Fears over the strength of Japan's economy have risen after unemployment rose from 4.1% to 4.2% in September.
The strength of Japan's recovery is under question
At the same time, other data showed average monthly household spending down by 6% in September compared with a year ago, the biggest fall in five years.
The reports come a day after news that industrial output fell 0.7% last month.
Meanwhile, the Bank of Japan left its key interest rate at 0.25% after its latest meeting. The Bank ended its zero interest rate policy in July.
The Bank of Japan said on Tuesday it would gradually adjust monetary policy based on economic and price conditions.
Analysts believe this is further indication it may raise interest rates early next year.
Japan's economy had seen a gradual revival earlier this year after a decade in the deflation doldrums.
Accelerating growth, falling unemployment, and a strong economic performance had pushed Japan out of a deflationary spiral, and created the confidence to finally raise interest rates.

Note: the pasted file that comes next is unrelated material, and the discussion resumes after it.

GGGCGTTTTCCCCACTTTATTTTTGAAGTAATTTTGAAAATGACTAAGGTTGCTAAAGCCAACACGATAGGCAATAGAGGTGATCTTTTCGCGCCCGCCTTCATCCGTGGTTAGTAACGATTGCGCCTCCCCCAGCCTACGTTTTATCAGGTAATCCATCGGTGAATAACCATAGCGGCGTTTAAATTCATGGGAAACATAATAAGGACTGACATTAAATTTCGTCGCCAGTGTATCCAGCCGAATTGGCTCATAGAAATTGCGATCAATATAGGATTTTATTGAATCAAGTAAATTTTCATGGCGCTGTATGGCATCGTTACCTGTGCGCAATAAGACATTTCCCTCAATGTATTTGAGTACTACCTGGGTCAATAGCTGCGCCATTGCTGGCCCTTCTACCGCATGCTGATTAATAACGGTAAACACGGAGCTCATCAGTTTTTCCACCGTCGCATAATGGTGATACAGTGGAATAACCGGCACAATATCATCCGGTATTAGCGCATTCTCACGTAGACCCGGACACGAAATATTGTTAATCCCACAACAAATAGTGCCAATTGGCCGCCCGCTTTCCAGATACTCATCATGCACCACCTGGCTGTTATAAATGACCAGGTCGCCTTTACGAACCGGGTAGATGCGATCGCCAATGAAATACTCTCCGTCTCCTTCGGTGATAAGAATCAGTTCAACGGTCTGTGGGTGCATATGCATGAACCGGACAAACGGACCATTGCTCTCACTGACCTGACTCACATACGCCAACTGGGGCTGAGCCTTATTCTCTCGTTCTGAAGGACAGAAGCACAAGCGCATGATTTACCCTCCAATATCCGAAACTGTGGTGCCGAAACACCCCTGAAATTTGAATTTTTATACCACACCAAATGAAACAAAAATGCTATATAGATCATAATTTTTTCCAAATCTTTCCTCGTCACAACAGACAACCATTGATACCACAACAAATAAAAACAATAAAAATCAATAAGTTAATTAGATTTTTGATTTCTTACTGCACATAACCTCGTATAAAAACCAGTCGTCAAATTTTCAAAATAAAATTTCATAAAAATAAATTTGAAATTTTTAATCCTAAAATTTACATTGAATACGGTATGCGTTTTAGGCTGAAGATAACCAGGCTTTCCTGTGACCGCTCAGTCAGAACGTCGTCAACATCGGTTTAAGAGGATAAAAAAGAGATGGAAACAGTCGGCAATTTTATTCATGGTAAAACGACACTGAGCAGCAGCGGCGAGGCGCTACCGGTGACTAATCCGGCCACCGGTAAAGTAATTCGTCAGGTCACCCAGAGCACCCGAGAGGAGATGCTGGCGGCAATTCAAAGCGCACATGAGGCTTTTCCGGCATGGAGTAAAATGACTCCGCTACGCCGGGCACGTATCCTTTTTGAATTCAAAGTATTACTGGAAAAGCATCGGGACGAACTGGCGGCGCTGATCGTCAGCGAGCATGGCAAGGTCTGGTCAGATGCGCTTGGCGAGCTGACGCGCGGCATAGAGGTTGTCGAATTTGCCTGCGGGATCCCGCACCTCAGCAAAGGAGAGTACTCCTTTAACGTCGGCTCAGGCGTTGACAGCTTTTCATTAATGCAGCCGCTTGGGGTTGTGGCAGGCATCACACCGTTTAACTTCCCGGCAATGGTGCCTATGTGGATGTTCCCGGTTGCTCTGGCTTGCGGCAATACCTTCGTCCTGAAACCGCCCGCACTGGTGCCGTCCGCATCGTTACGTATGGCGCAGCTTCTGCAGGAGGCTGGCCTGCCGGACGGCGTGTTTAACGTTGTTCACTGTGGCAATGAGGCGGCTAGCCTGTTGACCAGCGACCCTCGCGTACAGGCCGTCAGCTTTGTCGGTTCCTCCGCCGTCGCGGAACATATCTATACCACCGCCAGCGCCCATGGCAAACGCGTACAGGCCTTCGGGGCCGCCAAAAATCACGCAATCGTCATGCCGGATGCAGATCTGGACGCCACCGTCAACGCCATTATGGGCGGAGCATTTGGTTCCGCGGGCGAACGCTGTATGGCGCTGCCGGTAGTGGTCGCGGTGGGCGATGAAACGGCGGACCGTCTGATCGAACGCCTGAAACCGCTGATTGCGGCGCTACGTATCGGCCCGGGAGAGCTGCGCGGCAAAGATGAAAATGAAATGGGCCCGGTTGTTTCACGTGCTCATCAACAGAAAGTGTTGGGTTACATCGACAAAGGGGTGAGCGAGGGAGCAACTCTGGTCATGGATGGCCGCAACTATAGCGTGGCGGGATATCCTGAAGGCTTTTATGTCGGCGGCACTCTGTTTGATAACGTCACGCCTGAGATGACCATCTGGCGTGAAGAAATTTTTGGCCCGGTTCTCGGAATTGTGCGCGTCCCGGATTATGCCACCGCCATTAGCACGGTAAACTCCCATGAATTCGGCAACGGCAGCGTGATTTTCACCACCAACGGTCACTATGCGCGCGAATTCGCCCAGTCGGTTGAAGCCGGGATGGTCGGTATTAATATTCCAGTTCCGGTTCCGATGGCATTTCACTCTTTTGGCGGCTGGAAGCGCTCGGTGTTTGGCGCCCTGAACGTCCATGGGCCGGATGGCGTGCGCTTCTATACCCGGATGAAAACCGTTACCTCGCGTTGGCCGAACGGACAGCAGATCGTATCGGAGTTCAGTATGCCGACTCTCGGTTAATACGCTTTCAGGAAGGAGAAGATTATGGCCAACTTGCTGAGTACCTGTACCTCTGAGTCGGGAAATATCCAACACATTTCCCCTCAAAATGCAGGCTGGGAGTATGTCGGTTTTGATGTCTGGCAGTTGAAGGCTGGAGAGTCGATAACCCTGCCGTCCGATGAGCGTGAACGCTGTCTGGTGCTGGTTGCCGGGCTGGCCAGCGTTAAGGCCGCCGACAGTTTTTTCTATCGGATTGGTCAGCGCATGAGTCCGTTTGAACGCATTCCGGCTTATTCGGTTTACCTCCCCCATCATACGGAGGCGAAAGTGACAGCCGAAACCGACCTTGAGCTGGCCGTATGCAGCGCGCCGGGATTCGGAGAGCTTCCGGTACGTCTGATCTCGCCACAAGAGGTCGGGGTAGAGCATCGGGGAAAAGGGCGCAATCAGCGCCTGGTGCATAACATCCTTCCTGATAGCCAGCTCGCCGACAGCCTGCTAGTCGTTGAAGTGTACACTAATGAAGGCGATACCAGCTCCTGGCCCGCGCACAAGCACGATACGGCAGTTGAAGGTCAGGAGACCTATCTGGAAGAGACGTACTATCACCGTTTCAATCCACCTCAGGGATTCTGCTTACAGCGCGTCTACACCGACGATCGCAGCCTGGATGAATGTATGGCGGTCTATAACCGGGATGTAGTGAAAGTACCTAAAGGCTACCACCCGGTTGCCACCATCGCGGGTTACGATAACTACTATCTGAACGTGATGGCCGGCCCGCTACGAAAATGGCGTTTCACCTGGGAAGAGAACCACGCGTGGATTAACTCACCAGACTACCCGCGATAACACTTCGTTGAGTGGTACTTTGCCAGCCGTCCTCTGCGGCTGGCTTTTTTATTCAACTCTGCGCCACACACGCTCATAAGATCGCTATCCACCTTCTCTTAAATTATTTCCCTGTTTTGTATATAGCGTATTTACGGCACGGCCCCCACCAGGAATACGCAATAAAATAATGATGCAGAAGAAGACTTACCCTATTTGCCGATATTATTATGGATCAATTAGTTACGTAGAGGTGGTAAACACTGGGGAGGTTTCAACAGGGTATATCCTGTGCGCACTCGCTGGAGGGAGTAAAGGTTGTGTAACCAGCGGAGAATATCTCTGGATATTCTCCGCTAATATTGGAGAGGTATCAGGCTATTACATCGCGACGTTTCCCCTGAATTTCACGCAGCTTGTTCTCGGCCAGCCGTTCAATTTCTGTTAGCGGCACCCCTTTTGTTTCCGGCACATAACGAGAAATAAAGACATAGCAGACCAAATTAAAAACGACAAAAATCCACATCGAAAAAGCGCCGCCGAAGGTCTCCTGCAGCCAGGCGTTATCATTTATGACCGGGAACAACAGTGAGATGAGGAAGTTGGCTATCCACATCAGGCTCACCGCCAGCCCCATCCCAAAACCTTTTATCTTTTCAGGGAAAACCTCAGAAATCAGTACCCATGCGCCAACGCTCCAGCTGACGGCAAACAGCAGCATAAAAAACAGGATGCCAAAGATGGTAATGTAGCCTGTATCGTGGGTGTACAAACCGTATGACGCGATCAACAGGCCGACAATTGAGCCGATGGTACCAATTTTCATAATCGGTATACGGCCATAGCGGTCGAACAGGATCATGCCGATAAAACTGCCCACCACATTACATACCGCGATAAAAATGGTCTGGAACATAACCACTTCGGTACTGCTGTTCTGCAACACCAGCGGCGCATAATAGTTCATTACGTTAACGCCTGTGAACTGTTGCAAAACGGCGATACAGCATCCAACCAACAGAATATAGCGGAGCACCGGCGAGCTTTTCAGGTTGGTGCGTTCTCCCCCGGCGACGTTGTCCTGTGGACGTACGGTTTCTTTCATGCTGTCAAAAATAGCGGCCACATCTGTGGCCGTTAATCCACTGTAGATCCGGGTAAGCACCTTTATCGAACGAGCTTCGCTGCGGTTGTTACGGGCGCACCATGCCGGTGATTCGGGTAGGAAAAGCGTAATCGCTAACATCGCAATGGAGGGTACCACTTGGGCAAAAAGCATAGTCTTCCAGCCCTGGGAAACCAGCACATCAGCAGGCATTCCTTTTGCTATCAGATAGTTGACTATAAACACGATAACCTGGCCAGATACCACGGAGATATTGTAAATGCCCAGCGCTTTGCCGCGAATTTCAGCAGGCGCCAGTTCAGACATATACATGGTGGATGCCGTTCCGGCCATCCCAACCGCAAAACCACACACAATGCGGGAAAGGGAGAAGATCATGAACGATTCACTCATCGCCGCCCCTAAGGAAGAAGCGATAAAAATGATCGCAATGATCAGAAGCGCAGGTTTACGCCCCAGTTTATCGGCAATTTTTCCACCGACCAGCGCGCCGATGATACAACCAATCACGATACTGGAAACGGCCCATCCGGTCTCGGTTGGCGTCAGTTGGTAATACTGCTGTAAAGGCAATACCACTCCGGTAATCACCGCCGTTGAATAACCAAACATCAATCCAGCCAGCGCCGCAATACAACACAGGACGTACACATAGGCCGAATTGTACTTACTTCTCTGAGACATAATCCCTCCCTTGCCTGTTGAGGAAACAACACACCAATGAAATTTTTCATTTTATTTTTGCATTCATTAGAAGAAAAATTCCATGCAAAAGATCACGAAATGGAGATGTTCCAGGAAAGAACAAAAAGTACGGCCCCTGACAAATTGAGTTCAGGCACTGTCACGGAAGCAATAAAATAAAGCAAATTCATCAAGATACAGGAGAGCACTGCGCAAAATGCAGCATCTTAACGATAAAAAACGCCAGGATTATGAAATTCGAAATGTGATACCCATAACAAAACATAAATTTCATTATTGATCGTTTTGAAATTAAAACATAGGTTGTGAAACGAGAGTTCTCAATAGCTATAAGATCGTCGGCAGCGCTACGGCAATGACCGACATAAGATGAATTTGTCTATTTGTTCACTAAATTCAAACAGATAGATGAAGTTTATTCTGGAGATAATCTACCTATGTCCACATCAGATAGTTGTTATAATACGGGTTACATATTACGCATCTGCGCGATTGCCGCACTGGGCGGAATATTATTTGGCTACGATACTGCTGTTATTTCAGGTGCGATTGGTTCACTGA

While the rate of unemployment rose in September from the month before, the figures also showed that the total number of unemployed fell by 50,000 from a year earlier to 2.8 million.
However, analysts said the recent economic figures meant that any further rate rises were likely to be postponed until the start of 2007.
NLI Research Institute senior economist Taro Saito said the sustained fall in household spending was due to the unwillingness of Japanese firms to increase pay levels.
He added: "The Bank of Japan may find it more difficult now than before to hike interest rates before the end of this year."